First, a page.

Like many other clergy and laity in the United Methodist Church, I’ve been reading the proposals and responses again and again related to the idea of schism, the talk of dividing the church. For some time now, I have been listening to discussion and the varying points of view. I’ve tried to remove myself from my own beliefs and convictions to try and hear all sides with fresh ears (it has been difficult). I’m still not done. I still have people I want to talk with about it, clergy and laity both, as well as United Methodists and those outside.
This week however I put my finger on something that had just been gnawing at me. I
Quite honestly, it hit me hard.
Like others I'm sure, I was impressed by Dr. James Howell's appeal for the UMC to stay together. Among other articles I read, I read Dr. William Abraham’s post from a few years back, “United Methodists at the End of the Mainline.” In his comments he references a sermon from a clergy in the Reconciling Movement who spoke about his position and the Reconciling Movement. The message of that preacher went…
“Now it is our turn to get honest…We have moved far beyond the idea that the Bible is exclusively normative and literally authoritative for our faith. To my thinking, that is good! What is bad is that we have tried to con ourselves and others by saying ‘we haven’t changed our position.’”
Then yesterday there appeared an article in The Daily Beast, a very thought provoking article I might add, entitled “Were Christians Right About Gay Marriage Along?” In it, author Jay Michaelson, speculates that to some, gay marriage isn’t the end nor was it ever the goal. In truth, their goal is to do away completely with marriage. Michaelson writes,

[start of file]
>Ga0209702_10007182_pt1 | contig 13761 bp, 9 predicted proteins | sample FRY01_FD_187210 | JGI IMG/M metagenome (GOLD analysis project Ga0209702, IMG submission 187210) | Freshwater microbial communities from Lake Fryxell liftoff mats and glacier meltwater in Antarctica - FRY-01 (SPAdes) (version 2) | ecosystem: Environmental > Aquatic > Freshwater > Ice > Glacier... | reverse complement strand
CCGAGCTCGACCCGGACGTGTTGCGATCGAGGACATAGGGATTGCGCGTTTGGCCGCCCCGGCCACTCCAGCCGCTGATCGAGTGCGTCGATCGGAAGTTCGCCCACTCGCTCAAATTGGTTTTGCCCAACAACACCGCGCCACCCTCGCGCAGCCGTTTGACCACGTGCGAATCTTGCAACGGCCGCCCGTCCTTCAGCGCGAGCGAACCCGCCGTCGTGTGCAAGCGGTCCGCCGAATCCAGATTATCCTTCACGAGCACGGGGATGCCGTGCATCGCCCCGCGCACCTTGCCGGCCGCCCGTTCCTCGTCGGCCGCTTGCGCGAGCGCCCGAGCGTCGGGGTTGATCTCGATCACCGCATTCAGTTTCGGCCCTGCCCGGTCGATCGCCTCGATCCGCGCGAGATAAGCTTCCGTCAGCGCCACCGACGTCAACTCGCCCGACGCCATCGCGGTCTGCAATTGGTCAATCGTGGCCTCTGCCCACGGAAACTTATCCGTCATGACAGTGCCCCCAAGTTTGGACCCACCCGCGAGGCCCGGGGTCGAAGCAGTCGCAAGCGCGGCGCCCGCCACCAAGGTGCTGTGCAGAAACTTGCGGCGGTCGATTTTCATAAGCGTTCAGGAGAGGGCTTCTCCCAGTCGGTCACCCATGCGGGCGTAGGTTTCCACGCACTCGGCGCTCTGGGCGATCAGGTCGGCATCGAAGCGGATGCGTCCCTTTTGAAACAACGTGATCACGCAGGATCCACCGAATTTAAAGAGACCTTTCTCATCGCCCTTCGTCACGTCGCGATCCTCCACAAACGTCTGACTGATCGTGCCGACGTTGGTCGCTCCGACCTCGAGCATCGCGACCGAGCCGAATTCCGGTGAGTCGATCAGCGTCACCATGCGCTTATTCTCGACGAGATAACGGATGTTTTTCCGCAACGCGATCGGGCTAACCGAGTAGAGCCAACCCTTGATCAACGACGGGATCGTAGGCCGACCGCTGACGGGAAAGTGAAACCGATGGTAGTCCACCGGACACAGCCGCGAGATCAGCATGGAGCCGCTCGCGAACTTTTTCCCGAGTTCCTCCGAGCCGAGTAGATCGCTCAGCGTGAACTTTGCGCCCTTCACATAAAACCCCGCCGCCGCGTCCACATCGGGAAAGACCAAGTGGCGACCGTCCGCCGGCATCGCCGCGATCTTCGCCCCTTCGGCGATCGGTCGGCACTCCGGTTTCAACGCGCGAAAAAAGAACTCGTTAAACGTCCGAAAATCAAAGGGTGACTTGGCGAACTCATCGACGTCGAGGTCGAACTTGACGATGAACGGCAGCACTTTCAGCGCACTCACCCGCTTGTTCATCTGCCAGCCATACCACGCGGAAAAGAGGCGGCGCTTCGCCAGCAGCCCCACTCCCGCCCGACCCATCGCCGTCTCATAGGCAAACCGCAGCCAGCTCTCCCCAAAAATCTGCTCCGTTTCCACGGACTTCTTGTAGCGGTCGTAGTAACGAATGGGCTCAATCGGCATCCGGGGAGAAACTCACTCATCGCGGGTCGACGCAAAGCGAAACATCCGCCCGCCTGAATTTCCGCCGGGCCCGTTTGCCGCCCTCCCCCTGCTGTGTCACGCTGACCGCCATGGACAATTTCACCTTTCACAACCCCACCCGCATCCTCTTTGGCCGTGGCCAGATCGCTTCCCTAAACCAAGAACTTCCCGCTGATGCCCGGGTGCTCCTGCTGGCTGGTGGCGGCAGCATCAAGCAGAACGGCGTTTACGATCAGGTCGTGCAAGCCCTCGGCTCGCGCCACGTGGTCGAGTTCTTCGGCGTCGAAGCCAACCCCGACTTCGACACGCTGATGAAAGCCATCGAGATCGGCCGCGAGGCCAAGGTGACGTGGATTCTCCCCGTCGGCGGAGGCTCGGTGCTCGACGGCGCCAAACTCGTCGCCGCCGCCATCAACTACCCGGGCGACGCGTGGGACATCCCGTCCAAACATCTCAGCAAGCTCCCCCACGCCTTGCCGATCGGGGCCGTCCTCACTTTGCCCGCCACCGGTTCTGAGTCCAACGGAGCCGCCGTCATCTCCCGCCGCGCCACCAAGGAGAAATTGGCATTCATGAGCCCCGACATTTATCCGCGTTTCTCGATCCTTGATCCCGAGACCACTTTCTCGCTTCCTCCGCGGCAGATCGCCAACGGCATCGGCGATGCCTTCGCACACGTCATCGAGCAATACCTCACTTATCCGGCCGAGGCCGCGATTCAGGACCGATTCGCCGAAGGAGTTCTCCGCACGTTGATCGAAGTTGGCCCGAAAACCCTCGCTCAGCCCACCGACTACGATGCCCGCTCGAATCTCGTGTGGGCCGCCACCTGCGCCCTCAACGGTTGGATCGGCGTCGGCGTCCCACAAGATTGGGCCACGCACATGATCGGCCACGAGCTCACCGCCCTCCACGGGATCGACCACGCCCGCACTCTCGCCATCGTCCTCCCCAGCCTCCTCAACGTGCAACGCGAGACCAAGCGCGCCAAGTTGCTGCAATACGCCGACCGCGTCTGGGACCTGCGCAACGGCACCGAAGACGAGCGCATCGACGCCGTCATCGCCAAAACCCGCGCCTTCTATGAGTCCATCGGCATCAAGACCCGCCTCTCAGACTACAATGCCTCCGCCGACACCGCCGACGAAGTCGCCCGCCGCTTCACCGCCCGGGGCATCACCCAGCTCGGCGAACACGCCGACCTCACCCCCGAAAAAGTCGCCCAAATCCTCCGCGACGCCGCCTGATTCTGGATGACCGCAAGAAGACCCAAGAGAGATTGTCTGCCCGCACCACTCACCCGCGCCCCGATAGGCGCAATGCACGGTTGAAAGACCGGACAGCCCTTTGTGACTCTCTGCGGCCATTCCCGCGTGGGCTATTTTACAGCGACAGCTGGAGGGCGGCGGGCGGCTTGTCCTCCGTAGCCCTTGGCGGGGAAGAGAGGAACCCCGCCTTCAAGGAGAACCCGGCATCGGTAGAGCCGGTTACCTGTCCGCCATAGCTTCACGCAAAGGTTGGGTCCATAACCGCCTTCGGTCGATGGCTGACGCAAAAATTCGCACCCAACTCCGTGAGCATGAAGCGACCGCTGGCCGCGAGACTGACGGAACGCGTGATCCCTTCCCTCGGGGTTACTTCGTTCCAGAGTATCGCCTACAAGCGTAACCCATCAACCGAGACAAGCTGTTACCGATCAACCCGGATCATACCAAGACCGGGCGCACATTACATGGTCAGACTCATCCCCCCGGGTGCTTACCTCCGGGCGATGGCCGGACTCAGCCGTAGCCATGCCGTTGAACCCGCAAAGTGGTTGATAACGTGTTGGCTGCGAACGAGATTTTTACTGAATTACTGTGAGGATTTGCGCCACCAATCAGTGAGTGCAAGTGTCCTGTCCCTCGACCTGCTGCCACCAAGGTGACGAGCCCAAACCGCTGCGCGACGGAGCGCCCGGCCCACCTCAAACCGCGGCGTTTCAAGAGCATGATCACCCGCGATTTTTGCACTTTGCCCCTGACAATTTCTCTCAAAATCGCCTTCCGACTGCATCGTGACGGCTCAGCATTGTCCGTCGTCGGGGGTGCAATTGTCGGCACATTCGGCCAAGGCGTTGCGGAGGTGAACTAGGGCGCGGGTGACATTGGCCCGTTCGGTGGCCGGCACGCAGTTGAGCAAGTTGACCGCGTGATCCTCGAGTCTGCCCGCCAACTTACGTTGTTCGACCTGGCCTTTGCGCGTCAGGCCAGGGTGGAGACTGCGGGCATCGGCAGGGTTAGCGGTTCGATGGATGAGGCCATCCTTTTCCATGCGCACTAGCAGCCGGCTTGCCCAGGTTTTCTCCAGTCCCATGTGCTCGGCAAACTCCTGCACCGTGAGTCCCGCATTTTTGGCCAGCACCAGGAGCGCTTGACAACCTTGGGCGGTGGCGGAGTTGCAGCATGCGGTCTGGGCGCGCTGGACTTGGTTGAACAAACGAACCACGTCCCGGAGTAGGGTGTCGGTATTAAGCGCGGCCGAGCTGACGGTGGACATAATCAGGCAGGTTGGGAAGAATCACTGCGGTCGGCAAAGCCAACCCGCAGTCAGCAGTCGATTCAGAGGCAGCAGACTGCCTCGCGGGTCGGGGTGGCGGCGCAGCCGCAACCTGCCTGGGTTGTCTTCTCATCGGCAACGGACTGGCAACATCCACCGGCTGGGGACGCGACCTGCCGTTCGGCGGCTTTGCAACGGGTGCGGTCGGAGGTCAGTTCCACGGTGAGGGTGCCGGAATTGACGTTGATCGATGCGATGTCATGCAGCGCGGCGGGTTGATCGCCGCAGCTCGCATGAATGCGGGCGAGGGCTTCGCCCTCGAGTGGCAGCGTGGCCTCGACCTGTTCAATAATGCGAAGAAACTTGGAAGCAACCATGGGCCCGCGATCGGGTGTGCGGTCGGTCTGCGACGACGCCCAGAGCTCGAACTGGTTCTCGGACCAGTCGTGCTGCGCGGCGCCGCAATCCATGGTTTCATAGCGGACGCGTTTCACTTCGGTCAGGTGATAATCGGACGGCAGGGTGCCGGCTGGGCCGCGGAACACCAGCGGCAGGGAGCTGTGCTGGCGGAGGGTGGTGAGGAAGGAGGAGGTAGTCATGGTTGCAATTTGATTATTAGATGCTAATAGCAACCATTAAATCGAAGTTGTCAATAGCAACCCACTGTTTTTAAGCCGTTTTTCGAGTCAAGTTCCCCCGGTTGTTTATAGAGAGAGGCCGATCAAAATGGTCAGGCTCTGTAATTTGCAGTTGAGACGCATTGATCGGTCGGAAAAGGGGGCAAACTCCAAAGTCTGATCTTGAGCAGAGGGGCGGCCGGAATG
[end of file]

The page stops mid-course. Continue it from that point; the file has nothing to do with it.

“If your agenda is liberation, then the vision of same-sex marriage, in which gays become domesticated and live happily ever after, is a kind of nightmare. It is, at best, the squandering of a revolutionary potential, but at worst the growth of exactly what we were supposed to have shrunk: repression, patriarchy, convention, religion.”
Is this really the end game for some in this movement? And if the one is true, how far away is the other? Can I even take your word if you told me you are against the second statement if you agree with the first. I pray this is not shared within the UMC as a desired outcome.
I can’t help hearing those words, “A scout is trustworthy…” I guess some could care less what comes to my mind. You may think Scouting is a waste. Fine. But I think it is a critical, and clearly understated or entirely ignored part of the conversation. Like scouts who stand and proclaim at their meetings regarding what they value (even though they are just starting to learn it), we clergy do the same thing in essence during our ordination processes. We give our word, confirming our commitment to the polity and discipline of the church. Our approach, I think, is very much in keeping with Jesus' words on giving our word too (see Matthew 5:36-37).
In the book, “The Speed of Trust,” Stephen M.R. Covey describes giving our word or keeping commitments as the “Big Kahuna” of all trust behaviors. He goes on to write, “…when you make a commitment, you build hope; when you keep it, you build trust (214).” Throughout the book which reflects an extensive study on trust in organizations, Covey also notes the impact of betraying trust and the impact on relationships. He often notes Warren Buffet’s famous quote, “It takes twenty years develop a reputation and just 5 minutes to destroy it.”
I am not ignoring the conviction and belief of those of you who see this as a justice issue. I can respect you see it as worth the sacrifice to break covenant to bring the argument into the open, to try to change the perception and beliefs others hold regarding sexuality. I want us all at the table but I find myself with a trust betrayed. I don’t think this is a “straw-man argument.” I am also not for the break-up of our denomination, I want us to be in connection but a trust betrayed is far from being quick to heal. If you feel the sacrifice of betraying trust is worth the price, realize you still have sacrificed.